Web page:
Raskolnikov is afraid of confession because it would result in punishment for his crime, but he is already inflicting his own psychological imprisonment upon himself. The police detective Porfiry takes advantage of this, reasoning that the criminal would be forced by his own mind to make a confession and even, left to his own devices, prove his own guilt (337-339). Raskolnikov’s personal responsibility and need for confession are illuminated by his inescapable self-punishment. Raskolnikov was driven to his crime by anti-religious radicalism and tortures himself by continuing in irreligion. His only hope of redemption is a return to Christianity and a belief in the redemption which is given through both Christ and personal repentance. This requires a just punishment, but a just punishment is, as Raskolnikov finds, often more beneficial and even pleasant than the internal turmoil of living in guilt.

Raskolnikov’s first fully transparent confession is to Sonia. This is quite poignant: two people who have committed great immoralities are finding redemption in faith, led by each other. Sonia decides to go to Siberia with Raskolnikov—perhaps this would help her escape her own unfortunate situation—and Raskolnikov starts on a path to full repentance. This, however, requires confession to the proper legal authorities. Raskolnikov also discusses this with Sonia. She helps him to understand the true importance of confession. Both he and she desire moral absolution; he can only obtain it by confession.

In their earlier conversation about the raising of Lazarus, Sonia, despite her own moral failings, becomes Raskolnikov’s religious guide. Her faith is what redeems her; she leads him with it. Her faith, though Raskolnikov doubts its truth, is genuine and thus can influence him to to confess. Dostoevsky thus shows that the scientific validity of faith is ultimately worthless on an eternal scale: scientific theories, no matter their nature, cannot provide rest and calm to the soul, while a genuine faith can. This is not to say that Christianity is scientifically invalid. This seems very much within Dostoevsky’s nature as a conservative Russian: he wishes to emphasize the importance of Christianity to the well-being of both the society and individuals. Raskolnikov’s confession, while it is not to the Church, is certainly an act of Christian morality. Thus, Dostoevsky shows even through his discussion of faith that individual confession is necessary.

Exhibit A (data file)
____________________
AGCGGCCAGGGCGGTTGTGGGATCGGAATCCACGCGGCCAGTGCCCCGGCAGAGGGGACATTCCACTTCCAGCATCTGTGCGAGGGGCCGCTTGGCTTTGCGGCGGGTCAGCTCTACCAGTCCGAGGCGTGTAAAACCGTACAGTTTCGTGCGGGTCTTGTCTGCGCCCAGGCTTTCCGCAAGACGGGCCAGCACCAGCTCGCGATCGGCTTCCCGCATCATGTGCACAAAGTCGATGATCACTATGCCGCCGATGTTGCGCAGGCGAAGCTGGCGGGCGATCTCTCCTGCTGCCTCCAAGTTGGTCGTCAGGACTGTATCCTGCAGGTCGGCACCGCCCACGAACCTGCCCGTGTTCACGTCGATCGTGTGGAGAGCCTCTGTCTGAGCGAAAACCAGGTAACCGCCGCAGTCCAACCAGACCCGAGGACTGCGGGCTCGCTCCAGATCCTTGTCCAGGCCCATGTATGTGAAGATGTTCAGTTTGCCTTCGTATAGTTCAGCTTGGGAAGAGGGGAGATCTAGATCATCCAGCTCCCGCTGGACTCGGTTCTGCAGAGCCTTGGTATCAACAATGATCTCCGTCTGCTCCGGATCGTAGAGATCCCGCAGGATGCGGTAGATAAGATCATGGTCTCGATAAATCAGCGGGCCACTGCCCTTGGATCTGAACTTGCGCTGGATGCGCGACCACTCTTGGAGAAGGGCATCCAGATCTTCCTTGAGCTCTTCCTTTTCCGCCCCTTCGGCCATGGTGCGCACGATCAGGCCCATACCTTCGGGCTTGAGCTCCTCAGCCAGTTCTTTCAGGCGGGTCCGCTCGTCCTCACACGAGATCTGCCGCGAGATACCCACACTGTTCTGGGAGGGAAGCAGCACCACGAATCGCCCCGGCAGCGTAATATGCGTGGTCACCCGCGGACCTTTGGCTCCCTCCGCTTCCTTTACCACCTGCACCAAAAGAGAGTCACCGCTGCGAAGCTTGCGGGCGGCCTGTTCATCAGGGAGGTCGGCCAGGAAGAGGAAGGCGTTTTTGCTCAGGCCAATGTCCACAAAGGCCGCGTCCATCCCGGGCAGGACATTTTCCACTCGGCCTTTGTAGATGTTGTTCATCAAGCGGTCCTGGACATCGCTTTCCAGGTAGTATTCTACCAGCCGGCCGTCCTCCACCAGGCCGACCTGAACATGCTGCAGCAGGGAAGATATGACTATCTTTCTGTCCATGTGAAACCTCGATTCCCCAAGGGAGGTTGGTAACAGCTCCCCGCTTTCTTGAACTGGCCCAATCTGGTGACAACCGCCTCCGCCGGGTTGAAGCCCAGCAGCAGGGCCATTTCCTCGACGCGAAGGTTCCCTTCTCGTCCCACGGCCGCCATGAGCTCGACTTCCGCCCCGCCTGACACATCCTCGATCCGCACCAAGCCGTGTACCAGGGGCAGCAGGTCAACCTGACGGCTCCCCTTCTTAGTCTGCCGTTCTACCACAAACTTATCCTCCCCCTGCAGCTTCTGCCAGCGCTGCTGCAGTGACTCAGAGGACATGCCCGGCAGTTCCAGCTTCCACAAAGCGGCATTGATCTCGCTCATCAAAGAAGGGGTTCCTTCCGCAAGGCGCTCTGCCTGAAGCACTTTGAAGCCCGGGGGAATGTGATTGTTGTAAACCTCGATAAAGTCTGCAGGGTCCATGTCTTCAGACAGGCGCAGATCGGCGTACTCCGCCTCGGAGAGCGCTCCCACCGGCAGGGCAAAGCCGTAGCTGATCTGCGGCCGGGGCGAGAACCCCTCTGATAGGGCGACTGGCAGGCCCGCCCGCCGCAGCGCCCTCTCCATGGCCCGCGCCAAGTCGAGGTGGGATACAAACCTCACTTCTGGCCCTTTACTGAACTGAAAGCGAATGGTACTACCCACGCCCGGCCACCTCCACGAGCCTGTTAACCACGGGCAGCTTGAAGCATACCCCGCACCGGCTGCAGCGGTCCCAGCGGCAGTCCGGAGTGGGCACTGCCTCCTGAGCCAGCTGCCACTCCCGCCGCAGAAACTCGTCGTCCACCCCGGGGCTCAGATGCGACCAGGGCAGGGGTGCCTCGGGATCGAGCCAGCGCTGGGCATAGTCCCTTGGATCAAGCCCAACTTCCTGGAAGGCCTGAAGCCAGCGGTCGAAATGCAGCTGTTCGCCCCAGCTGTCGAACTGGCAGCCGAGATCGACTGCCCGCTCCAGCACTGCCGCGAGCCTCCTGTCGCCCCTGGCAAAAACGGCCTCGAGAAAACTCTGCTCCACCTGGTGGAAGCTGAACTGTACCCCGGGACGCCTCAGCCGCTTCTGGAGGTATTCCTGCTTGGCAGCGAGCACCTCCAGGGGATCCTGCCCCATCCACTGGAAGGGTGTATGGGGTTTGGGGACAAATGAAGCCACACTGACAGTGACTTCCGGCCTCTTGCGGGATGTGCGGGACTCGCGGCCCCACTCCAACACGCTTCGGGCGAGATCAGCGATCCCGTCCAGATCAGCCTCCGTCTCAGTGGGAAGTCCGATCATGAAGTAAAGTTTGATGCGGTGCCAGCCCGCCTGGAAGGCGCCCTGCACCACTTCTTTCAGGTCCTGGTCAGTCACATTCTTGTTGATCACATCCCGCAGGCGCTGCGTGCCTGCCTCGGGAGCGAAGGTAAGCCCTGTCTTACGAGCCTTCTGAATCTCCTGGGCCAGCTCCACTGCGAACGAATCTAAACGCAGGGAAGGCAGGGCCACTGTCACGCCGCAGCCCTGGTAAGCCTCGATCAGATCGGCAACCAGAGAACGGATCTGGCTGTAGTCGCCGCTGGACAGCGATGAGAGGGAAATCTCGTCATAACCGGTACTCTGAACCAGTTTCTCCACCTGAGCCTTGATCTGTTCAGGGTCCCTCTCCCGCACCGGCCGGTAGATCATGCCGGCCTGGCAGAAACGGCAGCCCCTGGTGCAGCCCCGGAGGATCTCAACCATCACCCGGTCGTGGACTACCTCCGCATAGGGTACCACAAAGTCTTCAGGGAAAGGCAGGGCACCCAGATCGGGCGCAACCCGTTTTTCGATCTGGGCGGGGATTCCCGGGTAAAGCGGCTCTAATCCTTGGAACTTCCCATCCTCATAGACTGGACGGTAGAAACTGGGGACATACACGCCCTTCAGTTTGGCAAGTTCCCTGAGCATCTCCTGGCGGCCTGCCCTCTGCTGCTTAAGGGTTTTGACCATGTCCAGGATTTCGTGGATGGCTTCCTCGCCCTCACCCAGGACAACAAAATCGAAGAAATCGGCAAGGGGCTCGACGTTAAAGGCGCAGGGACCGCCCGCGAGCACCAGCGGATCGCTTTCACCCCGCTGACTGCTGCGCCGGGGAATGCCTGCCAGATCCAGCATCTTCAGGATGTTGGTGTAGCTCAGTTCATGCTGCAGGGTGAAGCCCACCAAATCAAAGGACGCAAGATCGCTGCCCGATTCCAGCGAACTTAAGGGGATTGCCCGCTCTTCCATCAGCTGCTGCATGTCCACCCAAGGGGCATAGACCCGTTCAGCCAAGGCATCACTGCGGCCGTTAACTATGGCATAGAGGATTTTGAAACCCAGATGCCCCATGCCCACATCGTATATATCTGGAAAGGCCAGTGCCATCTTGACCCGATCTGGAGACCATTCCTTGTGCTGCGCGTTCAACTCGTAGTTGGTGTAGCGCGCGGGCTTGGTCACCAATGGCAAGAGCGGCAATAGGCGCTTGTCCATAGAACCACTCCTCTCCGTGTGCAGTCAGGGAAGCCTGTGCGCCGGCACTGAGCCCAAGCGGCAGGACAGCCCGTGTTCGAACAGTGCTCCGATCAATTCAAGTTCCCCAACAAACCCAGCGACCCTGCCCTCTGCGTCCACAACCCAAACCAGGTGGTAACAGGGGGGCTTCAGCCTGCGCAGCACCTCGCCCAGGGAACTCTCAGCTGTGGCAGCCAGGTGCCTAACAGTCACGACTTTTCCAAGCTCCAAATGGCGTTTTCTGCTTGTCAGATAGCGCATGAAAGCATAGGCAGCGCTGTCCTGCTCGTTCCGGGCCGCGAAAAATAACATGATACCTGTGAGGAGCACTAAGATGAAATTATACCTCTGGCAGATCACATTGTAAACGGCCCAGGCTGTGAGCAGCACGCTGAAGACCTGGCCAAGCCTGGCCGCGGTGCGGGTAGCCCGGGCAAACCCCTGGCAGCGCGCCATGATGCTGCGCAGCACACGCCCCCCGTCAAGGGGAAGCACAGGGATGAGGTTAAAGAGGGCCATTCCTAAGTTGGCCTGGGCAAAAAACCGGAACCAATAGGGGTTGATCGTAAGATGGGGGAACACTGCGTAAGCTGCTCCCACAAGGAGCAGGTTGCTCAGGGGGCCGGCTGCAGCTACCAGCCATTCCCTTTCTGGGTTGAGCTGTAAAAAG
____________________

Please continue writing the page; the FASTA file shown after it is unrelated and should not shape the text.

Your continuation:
While dismantling the popular, radical arguments against the importance of personal responsibility, Dostoevsky demonstrates the strength of his thesis by creating an environment that could be quite easily blamed for crime. While Razumihin can serve as an example of the importance of personal responsibility, it is still clear that Raskolnikov was heavily influenced by his environment. Raskolnikov’s restlessness was certainly influenced by his situation; even Porfiry, the conservative voice in the novel, acknowledges that environment can contribute to crime (258). Raskolnikov’s environment drives him to boredom, and thus to restlessness and radicalism.

Dostoevsky also shows that environment affects other people. For example, Nikolay, the painter who made a false confession to the murder which Raskolnikov committed, has had his own nature changed by the environment. Porfiry specifically notes that Nikolay’s entire temperament had changed when he moved from the country to St. Petersburg, forgetting his traditional, though heterodox, religious beliefs (448-450). This affected his entire personality negatively.

Dostoevsky uses Crime and Punishment to show the value of confession and punishment for redemption. The protagonist, Raskolnikov, only finds relief from the guilt from murder by confessing his crime and submitting to a just punishment. Despite his environment, which, it can be argued, drove him to his crime, the only way that Raskolnikov is able to achieve redemption and live well is to confess. Dostoevsky answers his opponents through this apparent weakness which he then completely overcomes by demonstrating the importance of Christian faith. Though Raskolnikov’s punishment is mercifully lightened, it still fulfills the need for justice and thus results in redemption.

Works Cited

Dostoevsky, Fyodor. Crime and Punishment. Translated by Constance Garnett, Bantam Dell, 2003.